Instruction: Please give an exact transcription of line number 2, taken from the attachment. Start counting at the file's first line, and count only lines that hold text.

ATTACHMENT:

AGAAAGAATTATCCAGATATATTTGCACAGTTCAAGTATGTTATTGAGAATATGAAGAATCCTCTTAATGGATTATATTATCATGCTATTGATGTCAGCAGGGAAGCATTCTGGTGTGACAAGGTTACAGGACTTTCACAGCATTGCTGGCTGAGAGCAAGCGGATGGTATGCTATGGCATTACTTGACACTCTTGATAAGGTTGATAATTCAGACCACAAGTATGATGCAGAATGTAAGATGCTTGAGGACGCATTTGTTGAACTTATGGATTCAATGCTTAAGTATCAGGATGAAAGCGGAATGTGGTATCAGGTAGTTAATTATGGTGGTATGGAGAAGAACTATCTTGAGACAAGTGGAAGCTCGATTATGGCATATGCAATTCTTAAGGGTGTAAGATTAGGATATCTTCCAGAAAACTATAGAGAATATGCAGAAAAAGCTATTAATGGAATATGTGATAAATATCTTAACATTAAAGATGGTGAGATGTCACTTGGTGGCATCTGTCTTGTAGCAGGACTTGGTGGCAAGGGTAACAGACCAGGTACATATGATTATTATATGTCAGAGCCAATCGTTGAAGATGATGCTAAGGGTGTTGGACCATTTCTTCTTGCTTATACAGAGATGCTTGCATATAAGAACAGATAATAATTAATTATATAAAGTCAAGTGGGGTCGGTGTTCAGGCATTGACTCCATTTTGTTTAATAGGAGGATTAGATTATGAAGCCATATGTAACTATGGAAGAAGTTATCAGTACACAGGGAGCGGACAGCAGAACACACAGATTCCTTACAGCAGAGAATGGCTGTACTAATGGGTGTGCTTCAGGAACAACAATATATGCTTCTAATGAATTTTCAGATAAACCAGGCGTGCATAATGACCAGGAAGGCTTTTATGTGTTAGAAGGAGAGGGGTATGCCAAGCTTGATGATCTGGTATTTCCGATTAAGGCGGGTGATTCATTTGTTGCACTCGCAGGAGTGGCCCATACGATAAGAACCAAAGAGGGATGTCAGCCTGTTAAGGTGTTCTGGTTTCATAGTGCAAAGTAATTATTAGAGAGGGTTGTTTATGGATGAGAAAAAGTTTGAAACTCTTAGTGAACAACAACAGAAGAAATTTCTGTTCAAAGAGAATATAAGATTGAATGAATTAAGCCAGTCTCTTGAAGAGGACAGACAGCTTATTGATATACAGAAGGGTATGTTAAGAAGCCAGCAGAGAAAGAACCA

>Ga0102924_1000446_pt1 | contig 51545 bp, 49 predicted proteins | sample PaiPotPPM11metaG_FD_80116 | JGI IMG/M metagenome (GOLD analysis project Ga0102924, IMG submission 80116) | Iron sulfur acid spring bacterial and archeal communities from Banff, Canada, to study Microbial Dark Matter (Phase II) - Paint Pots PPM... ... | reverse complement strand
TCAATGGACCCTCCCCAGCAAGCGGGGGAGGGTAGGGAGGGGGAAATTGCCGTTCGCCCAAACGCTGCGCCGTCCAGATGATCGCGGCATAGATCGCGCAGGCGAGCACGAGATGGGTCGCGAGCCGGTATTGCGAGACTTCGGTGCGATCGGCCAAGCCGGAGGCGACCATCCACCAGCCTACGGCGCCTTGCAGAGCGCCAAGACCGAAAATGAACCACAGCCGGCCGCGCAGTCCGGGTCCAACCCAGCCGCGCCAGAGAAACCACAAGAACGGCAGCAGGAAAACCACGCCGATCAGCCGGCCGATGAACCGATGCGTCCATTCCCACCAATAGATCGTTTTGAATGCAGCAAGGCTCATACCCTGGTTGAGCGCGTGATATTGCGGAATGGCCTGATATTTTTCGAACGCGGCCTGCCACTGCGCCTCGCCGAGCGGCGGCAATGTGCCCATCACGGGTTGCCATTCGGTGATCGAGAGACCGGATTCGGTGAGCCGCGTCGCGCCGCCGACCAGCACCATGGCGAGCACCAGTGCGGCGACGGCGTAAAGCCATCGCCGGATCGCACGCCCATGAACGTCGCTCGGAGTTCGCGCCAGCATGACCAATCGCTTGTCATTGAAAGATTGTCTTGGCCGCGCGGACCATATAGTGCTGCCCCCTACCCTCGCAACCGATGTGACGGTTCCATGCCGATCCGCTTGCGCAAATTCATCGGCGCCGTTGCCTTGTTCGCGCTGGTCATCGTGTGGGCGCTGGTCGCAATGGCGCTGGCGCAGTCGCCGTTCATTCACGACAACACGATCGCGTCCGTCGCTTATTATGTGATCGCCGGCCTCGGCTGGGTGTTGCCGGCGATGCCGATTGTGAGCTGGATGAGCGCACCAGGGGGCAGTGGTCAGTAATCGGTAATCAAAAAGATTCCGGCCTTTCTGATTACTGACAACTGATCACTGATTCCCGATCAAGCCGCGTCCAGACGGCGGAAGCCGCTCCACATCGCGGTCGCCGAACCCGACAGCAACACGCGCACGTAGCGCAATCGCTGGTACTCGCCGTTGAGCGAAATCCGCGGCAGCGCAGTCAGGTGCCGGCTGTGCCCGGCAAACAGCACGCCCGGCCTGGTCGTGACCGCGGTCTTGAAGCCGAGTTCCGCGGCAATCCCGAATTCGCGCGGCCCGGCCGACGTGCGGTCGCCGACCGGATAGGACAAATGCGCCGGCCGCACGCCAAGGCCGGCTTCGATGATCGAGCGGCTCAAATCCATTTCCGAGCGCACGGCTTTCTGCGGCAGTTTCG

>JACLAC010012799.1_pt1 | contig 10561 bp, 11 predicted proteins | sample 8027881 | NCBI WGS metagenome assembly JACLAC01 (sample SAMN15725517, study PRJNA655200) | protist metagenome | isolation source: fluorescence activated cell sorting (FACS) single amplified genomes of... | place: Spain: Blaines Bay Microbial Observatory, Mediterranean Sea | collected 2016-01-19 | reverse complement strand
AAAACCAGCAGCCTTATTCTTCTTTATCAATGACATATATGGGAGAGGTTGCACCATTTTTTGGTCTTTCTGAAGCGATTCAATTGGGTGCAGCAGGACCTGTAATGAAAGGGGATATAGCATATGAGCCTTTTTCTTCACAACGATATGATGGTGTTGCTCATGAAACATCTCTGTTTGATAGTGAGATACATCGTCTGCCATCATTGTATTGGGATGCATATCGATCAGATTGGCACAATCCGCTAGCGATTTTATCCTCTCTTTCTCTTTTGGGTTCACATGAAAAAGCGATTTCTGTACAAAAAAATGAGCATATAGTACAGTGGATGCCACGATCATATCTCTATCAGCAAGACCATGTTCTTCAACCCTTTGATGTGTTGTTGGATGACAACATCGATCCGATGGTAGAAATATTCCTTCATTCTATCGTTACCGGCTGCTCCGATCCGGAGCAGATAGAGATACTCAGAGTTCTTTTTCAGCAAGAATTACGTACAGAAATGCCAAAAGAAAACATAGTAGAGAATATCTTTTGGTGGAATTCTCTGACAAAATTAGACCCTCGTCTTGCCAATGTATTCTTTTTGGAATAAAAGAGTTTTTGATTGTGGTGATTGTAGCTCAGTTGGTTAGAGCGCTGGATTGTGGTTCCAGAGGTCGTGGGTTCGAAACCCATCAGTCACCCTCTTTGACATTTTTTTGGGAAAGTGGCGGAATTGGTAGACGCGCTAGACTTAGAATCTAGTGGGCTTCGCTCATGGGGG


>Ga0102924_1000446_pt1 | contig 51545 bp, 49 predicted proteins | sample PaiPotPPM11metaG_FD_80116 | JGI IMG/M metagenome (GOLD analysis project Ga0102924, IMG submission 80116) | Iron sulfur acid spring bacterial and archeal communities from Banff, Canada, to study Microbial Dark Matter (Phase II) - Paint Pots PPM... ... | reverse complement strand